So who exactly is in charge of making sure the channel surfers of Cassadaga are on the up and up? That would be the SCSCMA, which, of course, stands for Southern Cassadaga Spiritualist Camp Meeting Association. In other words, they certify and oversee themselves. Ah well, it's not like you'd be able to tell the difference anyway, especially if the first medium I visited was any indication. I won't use her name, because I didn't write it down. Instead, let's call her "the one who was hammered at 2 p.m." I chose that name because, as it implies, she was super drunk. Look, I wasn't going to disrespect the SCSCMA certification process by picking someone who wasn't of right mind. So with that, I made my way to the information center to seek guidance.
This probably would've made a better starting point than going directly to the drunk lady's door.
Luckily, the process of finding a medium becomes a lot simpler when you know where to look. The information center (it's a gift shop, basically) features a board where the various town psychics and such post their availability and information, presumably using some form of telekinesis. From there, you just use the old-school land line stationed nearby, call someone up, and literally ask if you can come over. Good news, you can! That's provided they aren't in the process of giving a reading at that time. If you do have to wait, there's plenty for you to do, because ...
#3. You Must Be Prepared
Positioned right near the phone in the information center is a series of fliers, each intended to go a little further toward "opening your mind" to the experience before the clock even starts ticking on your actual face time with your chosen guide to the spirit world.
The first is titled "What Is Spiritualism?" and if you're hoping for a short answer, keep hoping. This pamphlet uses the most words in the smallest font imaginable to explain that spiritualism is a science. But also a philosophy. And a religion. It's also a religion. That seems worth mentioning.
There's something for everyone!
Now, with that perfectly explained, it doesn't take a psychic to guess what your next question is going to be -- "How can I get a reading from a SCSCMA-certified medium?" Glad you asked! There's a pamphlet for that too! It's basically a blow-by-blow account of how to use the complex whiteboard and telephone system that keeps Cassadaga running like a well-oiled machine, in case you need help. By default, if you've come to Cassadaga, you do need help of some sort, so it makes sense.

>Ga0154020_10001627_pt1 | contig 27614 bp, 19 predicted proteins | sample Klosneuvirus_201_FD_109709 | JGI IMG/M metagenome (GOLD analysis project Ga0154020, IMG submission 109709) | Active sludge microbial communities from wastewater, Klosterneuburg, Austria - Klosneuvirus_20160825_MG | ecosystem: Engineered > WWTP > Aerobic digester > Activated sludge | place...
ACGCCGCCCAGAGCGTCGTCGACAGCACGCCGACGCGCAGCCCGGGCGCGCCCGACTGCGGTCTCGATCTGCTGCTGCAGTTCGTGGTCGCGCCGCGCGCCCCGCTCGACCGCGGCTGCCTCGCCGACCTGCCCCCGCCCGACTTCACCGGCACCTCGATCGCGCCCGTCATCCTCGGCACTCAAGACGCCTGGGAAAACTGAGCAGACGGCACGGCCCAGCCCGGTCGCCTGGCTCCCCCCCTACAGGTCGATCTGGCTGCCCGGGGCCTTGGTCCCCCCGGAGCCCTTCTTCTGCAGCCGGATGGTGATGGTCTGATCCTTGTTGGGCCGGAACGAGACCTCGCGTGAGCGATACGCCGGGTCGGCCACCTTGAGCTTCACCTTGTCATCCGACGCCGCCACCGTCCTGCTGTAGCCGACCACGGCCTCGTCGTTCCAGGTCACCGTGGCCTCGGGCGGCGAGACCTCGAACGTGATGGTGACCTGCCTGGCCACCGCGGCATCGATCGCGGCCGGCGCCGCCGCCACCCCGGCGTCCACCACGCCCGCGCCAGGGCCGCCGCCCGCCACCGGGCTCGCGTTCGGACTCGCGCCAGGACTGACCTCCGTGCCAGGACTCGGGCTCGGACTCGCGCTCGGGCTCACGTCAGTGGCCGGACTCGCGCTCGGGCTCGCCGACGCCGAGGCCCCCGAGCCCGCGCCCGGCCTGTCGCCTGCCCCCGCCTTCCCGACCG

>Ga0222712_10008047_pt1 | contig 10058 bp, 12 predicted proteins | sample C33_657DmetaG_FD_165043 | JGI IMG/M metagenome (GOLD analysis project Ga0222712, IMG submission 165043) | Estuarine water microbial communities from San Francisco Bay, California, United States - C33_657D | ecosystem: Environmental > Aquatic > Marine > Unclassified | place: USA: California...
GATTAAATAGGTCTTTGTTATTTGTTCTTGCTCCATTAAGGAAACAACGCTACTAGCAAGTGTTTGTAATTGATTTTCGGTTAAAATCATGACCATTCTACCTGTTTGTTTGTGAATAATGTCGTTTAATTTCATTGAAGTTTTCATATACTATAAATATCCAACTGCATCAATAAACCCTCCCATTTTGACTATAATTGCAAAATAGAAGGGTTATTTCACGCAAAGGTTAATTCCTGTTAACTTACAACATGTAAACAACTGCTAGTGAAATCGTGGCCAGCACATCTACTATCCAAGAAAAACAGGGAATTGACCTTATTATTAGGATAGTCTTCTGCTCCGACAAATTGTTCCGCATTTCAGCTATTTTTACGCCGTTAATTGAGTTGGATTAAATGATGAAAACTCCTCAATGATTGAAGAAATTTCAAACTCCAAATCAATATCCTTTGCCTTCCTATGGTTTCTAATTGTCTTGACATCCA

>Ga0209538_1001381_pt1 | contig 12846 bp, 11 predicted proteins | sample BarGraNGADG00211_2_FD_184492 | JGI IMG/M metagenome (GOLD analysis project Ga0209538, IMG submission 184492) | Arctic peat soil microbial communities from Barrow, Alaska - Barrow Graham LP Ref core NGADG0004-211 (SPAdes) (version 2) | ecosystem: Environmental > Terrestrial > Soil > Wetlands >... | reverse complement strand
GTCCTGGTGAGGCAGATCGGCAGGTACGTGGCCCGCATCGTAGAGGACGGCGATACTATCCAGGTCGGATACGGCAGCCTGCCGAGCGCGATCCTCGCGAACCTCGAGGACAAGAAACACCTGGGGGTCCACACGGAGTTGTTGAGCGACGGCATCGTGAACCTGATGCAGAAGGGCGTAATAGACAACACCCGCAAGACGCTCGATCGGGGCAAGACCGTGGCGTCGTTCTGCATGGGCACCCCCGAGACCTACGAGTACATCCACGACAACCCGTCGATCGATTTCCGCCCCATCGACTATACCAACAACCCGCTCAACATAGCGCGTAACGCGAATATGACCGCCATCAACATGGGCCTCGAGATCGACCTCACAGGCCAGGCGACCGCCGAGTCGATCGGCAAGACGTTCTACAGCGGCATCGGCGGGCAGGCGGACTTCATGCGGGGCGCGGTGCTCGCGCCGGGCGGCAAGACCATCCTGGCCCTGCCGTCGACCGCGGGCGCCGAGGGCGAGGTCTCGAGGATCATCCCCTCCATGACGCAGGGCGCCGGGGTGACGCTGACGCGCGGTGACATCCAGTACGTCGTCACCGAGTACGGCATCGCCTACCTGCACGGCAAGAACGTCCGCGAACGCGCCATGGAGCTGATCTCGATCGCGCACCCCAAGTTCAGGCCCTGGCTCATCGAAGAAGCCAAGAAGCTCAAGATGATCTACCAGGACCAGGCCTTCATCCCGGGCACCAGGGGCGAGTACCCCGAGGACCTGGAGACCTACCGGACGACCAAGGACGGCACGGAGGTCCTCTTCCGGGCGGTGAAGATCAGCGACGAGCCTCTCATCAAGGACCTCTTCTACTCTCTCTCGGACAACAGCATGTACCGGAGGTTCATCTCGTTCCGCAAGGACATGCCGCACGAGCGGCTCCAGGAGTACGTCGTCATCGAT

If you can't read the board, how can you be expected to read this?
The final pamphlet is the real workhorse of the group, though. It's called "Suggestions for a Good Reading" and it lays out in bullet-point detail the myriad ways that a good reading can go bad, and most of them involve you not getting your stupid, cynical mind limbered up enough to be convinced that a stranger correctly guessing that someone in your life has died at some point amounts to a connection to your dead relatives. All along the way, the instructions read like a prenuptial agreement that binds you to admitting that if things don't go well, it'll probably be your fault.
Spirits are people just like you, except not anymore.
Despite everything I'm telling you now, I didn't actually look at any of this prior to my reading. I saw it laying there and just folded it up and put it away, unwilling to let whatever they had to say cloud my healthy and abundant sense of skepticism. Instead, I turned my attention to selecting the perfect medium for my unique set of needs. As it turned out, the decision was basically made for me.